Pilgrims

A poem by Robert William Service

For oh, when the war will be over
We'll go and we'll look for our dead;
We'll go when the bee's on the clover,
And the plume of the poppy is red:
We'll go when the year's at its gayest,
When meadows are laughing with flow'rs;
And there where the crosses are greyest,
We'll seek for the cross that is ours.

For they cry to us: 'Friends, we are lonely,
A-weary the night and the day;
But come in the blossom-time only,
Come when our graves will be gay:
When daffodils all are a-blowing,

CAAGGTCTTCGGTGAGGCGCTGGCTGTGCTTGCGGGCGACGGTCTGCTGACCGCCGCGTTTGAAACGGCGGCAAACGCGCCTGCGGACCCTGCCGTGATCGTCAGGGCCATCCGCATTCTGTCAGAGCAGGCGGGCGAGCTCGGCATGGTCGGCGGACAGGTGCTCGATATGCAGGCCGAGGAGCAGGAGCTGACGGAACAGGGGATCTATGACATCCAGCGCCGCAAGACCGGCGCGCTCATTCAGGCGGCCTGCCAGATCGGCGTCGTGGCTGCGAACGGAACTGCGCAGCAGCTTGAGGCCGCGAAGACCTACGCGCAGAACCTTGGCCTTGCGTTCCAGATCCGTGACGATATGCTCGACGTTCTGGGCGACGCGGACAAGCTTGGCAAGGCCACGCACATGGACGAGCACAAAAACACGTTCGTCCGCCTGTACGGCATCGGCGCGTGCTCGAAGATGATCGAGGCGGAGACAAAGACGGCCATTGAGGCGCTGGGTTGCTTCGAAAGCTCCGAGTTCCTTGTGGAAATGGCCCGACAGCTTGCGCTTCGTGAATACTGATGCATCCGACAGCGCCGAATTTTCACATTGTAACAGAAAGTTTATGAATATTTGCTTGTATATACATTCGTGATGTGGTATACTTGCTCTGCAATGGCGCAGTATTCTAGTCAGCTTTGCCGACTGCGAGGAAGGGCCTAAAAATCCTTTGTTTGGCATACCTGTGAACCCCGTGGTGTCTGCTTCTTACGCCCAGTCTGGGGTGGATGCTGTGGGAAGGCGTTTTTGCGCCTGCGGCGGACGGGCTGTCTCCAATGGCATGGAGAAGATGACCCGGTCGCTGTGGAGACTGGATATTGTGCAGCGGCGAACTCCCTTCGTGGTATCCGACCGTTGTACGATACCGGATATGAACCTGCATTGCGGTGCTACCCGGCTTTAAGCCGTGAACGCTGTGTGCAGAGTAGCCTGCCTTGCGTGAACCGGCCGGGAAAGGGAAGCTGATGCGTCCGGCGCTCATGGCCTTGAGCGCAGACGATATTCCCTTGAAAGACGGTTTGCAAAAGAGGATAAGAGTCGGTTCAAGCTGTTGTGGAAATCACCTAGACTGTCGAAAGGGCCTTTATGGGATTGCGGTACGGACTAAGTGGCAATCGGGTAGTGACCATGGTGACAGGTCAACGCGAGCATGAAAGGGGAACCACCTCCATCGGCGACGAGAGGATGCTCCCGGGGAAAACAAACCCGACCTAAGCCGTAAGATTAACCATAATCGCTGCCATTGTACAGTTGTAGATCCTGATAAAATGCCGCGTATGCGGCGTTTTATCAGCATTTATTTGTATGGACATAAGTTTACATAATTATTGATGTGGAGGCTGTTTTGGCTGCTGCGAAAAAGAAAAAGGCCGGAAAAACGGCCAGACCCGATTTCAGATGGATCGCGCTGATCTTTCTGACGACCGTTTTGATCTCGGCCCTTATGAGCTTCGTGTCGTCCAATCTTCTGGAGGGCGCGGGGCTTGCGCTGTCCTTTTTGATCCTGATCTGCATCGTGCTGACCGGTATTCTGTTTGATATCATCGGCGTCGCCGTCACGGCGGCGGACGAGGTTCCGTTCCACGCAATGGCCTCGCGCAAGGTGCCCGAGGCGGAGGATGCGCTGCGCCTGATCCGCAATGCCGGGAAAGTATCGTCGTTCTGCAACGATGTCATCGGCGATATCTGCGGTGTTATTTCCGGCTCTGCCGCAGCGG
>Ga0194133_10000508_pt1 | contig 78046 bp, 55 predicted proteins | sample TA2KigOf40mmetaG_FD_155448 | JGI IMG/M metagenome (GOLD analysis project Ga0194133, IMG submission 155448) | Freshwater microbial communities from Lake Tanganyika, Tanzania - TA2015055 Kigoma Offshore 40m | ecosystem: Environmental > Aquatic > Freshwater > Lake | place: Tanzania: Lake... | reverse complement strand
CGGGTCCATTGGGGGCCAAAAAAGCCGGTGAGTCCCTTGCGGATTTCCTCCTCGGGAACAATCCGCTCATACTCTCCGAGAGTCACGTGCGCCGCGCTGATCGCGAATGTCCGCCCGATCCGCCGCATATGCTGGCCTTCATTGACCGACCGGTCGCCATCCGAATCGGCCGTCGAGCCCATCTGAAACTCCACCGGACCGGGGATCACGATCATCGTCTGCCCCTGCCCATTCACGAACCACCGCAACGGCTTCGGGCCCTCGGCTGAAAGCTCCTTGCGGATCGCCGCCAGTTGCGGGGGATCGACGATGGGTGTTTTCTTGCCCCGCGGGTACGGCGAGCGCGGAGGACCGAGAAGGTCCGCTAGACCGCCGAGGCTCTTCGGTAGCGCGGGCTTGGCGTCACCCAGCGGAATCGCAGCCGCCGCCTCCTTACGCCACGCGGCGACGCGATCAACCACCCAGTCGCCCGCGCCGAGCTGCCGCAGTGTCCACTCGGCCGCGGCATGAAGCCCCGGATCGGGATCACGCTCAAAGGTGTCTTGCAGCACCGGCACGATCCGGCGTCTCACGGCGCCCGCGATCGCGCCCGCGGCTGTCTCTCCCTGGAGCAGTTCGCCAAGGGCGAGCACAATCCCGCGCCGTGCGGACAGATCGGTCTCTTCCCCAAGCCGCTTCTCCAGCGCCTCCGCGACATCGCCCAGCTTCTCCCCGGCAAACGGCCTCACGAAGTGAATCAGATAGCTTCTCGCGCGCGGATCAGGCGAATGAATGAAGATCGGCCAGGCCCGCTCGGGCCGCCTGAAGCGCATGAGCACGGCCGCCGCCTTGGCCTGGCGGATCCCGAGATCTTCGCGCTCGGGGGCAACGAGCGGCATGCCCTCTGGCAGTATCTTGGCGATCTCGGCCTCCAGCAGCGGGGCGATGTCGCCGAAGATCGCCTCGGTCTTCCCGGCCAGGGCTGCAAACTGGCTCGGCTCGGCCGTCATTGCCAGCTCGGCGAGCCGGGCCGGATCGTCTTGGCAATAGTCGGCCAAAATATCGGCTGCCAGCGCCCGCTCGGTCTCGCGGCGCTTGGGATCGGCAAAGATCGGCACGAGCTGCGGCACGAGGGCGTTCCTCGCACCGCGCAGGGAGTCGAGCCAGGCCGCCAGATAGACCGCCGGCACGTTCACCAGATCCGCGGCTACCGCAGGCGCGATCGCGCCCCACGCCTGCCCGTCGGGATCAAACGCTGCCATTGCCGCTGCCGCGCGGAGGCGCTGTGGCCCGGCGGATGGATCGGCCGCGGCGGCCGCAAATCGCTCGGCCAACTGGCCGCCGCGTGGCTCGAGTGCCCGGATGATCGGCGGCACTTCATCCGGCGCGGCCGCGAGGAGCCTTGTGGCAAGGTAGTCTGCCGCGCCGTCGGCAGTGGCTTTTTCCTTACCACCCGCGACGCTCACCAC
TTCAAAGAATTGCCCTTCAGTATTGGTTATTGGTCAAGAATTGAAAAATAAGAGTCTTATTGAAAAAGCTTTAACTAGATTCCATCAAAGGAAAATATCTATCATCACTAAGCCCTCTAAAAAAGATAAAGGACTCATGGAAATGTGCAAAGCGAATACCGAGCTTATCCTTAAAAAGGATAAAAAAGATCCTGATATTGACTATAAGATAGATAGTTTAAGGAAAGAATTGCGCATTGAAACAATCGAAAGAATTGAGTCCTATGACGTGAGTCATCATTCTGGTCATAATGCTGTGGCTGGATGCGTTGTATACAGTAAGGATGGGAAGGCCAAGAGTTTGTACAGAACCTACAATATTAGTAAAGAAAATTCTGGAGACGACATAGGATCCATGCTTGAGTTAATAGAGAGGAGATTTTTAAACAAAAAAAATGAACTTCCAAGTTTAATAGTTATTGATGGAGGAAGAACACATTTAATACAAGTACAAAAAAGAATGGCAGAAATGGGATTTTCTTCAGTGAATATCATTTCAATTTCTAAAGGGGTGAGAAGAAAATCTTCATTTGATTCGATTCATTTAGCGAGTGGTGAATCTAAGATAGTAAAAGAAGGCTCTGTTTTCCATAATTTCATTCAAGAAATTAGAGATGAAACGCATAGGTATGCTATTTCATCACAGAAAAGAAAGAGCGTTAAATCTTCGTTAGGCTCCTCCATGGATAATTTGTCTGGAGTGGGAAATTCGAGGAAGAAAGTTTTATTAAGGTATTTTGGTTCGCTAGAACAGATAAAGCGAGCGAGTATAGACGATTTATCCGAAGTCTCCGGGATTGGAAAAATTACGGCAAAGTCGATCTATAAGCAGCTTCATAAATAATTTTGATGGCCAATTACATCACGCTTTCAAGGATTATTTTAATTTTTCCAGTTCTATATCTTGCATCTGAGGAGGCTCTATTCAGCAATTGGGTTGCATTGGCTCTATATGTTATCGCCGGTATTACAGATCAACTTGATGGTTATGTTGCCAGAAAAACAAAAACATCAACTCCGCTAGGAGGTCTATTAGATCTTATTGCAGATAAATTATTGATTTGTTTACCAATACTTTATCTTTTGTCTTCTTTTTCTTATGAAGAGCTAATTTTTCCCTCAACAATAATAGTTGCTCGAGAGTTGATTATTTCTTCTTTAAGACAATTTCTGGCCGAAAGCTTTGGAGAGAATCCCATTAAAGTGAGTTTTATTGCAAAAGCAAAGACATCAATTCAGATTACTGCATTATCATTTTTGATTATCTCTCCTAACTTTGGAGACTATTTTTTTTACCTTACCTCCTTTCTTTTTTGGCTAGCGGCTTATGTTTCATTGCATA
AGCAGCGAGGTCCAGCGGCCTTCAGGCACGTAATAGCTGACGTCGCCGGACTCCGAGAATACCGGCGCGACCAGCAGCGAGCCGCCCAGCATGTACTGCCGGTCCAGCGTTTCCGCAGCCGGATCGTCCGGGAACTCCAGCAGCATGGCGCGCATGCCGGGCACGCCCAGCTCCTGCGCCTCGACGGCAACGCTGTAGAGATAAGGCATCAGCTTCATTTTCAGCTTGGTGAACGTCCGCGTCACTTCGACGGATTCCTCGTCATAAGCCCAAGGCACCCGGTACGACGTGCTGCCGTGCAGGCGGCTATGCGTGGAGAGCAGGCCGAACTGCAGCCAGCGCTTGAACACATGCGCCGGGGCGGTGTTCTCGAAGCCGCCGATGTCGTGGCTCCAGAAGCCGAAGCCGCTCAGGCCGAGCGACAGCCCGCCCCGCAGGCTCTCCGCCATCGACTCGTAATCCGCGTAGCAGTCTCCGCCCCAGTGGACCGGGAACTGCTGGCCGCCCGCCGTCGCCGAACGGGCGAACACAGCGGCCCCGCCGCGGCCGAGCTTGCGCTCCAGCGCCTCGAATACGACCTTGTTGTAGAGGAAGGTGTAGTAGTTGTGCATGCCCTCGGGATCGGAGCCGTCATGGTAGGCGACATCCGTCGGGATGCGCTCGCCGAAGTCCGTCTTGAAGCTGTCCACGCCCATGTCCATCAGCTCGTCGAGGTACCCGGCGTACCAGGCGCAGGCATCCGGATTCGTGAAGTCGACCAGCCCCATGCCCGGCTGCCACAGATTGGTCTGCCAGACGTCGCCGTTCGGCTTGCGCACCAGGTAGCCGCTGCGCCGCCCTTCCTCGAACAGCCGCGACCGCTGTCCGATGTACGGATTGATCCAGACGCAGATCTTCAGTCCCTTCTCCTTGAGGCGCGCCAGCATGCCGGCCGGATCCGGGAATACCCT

And larks are a-thrilling the skies,
Oh, come with the hearts of you glowing,
And the joy of the Spring in your eyes.

'But never, oh, never come sighing,
For ours was the Splendid Release;
And oh, but 'twas joy in the dying
To know we were winning you Peace!
So come when the valleys are sheening,
And fledged with the promise of grain;
And here where our graves will be greening,
Just smile and be happy again.'

And so, when the war will be over,
We'll seek for the Wonderful One;
And maiden will look for her lover,
And mother will look for her son;
And there will be end to our grieving,
And gladness will gleam over loss,
As - glory beyond all believing!
We point . . . to a name on a cross.

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